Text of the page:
Immediately following the news that there was an attack in a movie theater in Antioch, Tennessee, CNN’s anchors consistently started the segment by intoning that, “We’ve seen this time and again.” The implication was that shootings in theaters are becoming commonplace and they bemoaned the fact that nothing has been done to prevent such tragedies. The obvious conclusion: CNN’s anchors wanted to see more gun control legislation. Since that hasn’t happened they are blaming every attack on the evil NRA and gun owners. There’s just one problem: the gun used in this particular incident was fake . . .
Not that CNN really cares. Well after it was determined that the pistol was a pellet gun, the “news” organization ran an op-ed calling for more gun control and using this non-shooting as a prime example of the “gun culture gone wrong.”
That the alleged assailant in Nashville, Vincente David Montano, was wielding a pellet gun that only, quite convincingly, looked like a real gun changes the outcome, but not the terror. Some of us may decide going out to the movies isn’t worth it.
The strength of the gun lobby in America and the fears of some that they will lose rights conferred, they say, by the Second Amendment are only part of the reason such topics are mostly avoided in the business world, including in the business media. Our attachment to guns crosses lines of race, gender and sexual orientation: it is a national disposition. Who wants to mess with that?
According to the author, Ruth Ben-Ghiat, a fake gun is no different than a real firearm. She argues that since there is no difference between a fake gun and a real gun, the evil gun lobby is ultimately to blame for this incident and that something must be done to pressure people into accepting more restrictive gun regulations. For their own good.
America’s economic leaders should apply the boldness and tenacity that fuel national enterprise to the task of shifting the conversation about gun control in this country. They will face opposition at first, but they will be making a necessary investment in our human capital and in our collective prosperity.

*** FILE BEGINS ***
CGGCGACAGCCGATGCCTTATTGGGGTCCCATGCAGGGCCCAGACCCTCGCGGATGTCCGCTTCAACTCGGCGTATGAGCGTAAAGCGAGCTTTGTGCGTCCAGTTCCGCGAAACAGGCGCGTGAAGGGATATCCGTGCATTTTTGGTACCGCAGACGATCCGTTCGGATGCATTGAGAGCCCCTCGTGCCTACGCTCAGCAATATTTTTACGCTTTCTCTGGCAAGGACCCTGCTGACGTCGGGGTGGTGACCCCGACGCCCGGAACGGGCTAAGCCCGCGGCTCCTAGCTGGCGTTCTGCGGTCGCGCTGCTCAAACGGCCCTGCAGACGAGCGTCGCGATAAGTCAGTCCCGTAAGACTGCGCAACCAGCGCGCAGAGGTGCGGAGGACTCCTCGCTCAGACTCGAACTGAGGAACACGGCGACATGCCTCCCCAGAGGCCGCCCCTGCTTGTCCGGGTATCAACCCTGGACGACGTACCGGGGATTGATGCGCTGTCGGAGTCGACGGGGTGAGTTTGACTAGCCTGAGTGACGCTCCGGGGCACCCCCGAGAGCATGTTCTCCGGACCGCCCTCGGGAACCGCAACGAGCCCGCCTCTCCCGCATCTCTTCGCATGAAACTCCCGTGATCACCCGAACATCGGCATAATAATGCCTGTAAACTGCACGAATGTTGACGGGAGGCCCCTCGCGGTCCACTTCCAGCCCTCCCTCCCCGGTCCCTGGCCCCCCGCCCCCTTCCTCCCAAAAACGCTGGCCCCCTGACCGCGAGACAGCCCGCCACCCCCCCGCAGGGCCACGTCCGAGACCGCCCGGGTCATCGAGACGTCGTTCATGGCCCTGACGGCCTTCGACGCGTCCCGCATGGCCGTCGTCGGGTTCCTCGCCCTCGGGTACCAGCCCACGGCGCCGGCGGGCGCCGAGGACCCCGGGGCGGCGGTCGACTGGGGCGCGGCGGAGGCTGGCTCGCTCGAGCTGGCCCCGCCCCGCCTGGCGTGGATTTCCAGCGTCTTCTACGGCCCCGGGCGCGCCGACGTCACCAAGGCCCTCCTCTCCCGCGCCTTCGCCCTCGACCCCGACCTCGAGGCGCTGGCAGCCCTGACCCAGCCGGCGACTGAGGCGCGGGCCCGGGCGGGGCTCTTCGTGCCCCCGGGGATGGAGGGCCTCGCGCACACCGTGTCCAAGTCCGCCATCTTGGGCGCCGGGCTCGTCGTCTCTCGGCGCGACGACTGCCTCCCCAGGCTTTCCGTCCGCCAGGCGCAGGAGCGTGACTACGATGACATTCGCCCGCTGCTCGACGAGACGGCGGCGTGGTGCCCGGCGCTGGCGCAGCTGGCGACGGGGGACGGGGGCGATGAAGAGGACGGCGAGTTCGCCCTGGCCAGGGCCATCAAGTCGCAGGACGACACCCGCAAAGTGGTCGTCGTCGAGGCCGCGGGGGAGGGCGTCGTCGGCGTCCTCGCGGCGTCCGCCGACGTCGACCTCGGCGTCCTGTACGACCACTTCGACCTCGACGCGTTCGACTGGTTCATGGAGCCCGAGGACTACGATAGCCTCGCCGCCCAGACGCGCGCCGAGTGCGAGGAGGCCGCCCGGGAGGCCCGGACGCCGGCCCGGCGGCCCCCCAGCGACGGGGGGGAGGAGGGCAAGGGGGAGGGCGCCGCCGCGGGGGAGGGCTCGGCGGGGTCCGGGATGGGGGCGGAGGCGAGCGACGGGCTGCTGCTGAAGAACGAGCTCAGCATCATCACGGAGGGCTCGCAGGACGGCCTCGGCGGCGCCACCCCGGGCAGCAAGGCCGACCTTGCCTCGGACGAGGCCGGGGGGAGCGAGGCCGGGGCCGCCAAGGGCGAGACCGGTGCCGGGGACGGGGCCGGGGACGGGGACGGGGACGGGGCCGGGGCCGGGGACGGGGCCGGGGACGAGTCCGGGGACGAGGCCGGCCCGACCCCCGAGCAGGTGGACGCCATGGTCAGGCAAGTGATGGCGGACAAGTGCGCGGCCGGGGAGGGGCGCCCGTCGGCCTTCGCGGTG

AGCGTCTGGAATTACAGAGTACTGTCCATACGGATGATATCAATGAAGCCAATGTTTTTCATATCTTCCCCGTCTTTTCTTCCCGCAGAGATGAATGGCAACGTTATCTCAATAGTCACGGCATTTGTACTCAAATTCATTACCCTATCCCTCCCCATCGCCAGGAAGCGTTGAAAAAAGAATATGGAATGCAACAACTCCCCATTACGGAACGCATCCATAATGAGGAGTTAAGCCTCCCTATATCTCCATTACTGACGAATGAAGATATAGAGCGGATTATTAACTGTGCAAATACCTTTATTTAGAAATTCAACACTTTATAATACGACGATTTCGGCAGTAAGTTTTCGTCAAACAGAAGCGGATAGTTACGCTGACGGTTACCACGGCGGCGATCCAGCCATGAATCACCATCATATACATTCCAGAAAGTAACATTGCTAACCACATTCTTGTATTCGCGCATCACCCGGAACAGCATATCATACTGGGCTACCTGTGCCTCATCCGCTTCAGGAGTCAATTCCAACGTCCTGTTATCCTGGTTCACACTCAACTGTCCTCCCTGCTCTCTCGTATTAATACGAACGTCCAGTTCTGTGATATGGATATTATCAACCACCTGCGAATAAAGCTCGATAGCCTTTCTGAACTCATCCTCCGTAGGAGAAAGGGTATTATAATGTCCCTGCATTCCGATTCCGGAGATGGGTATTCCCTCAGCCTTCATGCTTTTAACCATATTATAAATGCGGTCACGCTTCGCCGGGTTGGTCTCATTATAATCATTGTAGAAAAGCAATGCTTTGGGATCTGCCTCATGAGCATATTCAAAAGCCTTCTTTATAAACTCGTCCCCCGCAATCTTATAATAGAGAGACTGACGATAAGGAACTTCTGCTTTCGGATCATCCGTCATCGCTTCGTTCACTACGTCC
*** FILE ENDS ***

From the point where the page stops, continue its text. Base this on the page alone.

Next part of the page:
The author’s argument is that business owners should impose the most restrictive anti-gun policies they possibly can on the American people in order to make their patrons “feel safe.” The problem is that, as we have seen time and again, gun free zones like the ones she suggests do more to attract mass shootings than to deter them.
This is pretty much what the gun control activists have been reduced to: begging individuals for support in their cause. The American population believes now more than ever that a firearm is a useful tool for self defense, and having a gun in the house means that you are safer. Enacting any sort of gun control in this environment is pretty much political suicide on a national level, and the only way that this can change is if the nation’s opinions start to change as well. Demonizing gun owners, ostracizing them from your favorite places, and making them appear to be untermensch is the place to start, but there’s very little support for such measures outside the liberal bastions of Seattle and California.
The line of thinking for gun control activists hasn’t changed one bit. “I’m more intelligent and more important than these gun owning yokels, and I think they need to have their guns taken away for their own good.” That’s the way it has always been, but now with the opinion of the American people no longer on their side it is becoming crystal clear. The elite few want to disarm the unwashed masses, and the masses are telling them to cram it. The only way they can make progress is if the rest of the elites — the business owners — fall in line and force gun control down the throats of the American people.
That’s what CNN is pleading for in this editorial, and they couldn’t care less that the facts don’t match their narrative. Because they’re better than you. They don’t need facts.